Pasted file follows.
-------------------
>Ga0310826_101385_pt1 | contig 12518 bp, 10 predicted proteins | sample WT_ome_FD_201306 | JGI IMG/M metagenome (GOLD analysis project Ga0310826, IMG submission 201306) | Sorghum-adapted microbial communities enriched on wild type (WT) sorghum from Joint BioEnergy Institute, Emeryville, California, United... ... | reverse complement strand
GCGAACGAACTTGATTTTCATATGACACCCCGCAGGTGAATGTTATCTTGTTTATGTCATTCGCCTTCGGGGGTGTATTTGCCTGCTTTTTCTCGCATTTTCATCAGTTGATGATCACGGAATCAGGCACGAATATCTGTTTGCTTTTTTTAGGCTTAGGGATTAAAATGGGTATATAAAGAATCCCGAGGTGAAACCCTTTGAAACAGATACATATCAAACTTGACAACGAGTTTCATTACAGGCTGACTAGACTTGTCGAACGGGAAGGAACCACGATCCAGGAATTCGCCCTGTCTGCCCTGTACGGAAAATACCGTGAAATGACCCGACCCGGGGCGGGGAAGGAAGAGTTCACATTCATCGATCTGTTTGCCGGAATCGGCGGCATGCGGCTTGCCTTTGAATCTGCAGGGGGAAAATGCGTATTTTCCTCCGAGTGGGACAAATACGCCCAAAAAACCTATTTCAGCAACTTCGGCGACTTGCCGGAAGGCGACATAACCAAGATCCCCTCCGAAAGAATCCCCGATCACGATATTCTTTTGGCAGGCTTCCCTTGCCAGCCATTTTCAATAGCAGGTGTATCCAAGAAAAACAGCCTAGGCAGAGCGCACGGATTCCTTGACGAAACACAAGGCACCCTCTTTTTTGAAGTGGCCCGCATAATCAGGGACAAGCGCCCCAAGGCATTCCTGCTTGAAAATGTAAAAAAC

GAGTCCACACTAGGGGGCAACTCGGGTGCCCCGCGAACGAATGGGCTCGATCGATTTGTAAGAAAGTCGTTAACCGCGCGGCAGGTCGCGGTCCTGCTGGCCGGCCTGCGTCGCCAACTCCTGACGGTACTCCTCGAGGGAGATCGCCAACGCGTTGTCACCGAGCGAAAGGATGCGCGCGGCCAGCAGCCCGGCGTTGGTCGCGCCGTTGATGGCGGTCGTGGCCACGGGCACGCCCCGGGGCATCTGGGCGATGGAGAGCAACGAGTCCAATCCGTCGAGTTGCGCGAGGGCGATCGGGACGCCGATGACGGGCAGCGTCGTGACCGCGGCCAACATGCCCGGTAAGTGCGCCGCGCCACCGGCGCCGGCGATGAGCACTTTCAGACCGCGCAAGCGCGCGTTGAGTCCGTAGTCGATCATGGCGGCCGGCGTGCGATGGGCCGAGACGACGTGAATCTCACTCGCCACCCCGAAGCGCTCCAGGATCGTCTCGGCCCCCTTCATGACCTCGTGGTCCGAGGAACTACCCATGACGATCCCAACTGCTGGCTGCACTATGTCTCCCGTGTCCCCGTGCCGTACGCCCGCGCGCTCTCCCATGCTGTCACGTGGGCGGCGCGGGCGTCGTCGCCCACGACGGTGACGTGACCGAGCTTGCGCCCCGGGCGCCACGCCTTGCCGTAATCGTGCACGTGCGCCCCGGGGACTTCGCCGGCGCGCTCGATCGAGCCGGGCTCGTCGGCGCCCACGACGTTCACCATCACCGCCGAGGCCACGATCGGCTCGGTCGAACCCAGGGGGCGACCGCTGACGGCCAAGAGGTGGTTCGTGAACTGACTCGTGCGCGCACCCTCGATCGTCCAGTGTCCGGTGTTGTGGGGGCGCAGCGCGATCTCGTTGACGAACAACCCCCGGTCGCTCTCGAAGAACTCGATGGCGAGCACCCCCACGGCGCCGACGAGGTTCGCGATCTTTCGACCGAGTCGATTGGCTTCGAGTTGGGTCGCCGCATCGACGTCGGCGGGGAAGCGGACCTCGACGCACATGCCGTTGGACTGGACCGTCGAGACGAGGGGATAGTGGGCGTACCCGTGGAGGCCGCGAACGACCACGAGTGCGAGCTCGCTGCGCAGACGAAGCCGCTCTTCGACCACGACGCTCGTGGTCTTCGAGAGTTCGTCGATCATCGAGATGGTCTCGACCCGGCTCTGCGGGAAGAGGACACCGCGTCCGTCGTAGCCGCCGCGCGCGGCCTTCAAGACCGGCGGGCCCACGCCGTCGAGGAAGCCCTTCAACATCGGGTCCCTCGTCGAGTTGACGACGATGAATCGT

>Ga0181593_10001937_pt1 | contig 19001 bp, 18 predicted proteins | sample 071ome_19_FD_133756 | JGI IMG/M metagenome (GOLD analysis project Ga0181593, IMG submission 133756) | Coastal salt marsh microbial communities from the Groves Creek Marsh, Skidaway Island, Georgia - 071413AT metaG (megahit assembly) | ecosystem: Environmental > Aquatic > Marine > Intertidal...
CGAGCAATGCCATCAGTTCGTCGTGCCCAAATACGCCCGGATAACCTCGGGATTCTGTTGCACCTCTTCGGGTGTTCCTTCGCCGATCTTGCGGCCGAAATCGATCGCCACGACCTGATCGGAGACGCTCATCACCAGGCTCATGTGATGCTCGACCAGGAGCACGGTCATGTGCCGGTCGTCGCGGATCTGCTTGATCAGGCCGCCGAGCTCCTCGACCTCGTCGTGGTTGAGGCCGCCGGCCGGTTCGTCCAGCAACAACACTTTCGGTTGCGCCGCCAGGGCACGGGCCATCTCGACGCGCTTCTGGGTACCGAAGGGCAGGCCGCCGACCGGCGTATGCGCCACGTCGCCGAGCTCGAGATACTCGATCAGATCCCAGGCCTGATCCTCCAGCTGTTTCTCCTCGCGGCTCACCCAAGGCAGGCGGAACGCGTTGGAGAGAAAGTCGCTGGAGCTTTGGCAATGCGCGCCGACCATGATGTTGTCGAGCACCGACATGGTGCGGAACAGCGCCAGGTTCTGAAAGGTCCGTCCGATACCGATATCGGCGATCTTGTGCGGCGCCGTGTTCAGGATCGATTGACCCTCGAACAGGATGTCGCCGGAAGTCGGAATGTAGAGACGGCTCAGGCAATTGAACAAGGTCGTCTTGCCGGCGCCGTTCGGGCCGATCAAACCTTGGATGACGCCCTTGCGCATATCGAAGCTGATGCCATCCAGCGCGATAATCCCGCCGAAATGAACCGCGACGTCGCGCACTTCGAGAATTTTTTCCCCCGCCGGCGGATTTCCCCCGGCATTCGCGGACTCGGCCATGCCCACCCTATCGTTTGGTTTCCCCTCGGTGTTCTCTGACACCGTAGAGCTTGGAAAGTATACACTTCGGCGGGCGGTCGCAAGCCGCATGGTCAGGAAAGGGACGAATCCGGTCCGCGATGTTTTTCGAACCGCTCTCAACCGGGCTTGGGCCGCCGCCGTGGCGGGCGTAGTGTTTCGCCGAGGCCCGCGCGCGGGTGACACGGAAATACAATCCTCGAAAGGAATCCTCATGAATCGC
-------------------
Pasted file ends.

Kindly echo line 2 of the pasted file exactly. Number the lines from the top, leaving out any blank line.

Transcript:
GCGAACGAACTTGATTTTCATATGACACCCCGCAGGTGAATGTTATCTTGTTTATGTCATTCGCCTTCGGGGGTGTATTTGCCTGCTTTTTCTCGCATTTTCATCAGTTGATGATCACGGAATCAGGCACGAATATCTGTTTGCTTTTTTTAGGCTTAGGGATTAAAATGGGTATATAAAGAATCCCGAGGTGAAACCCTTTGAAACAGATACATATCAAACTTGACAACGAGTTTCATTACAGGCTGACTAGACTTGTCGAACGGGAAGGAACCACGATCCAGGAATTCGCCCTGTCTGCCCTGTACGGAAAATACCGTGAAATGACCCGACCCGGGGCGGGGAAGGAAGAGTTCACATTCATCGATCTGTTTGCCGGAATCGGCGGCATGCGGCTTGCCTTTGAATCTGCAGGGGGAAAATGCGTATTTTCCTCCGAGTGGGACAAATACGCCCAAAAAACCTATTTCAGCAACTTCGGCGACTTGCCGGAAGGCGACATAACCAAGATCCCCTCCGAAAGAATCCCCGATCACGATATTCTTTTGGCAGGCTTCCCTTGCCAGCCATTTTCAATAGCAGGTGTATCCAAGAAAAACAGCCTAGGCAGAGCGCACGGATTCCTTGACGAAACACAAGGCACCCTCTTTTTTGAAGTGGCCCGCATAATCAGGGACAAGCGCCCCAAGGCATTCCTGCTTGAAAATGTAAAAAAC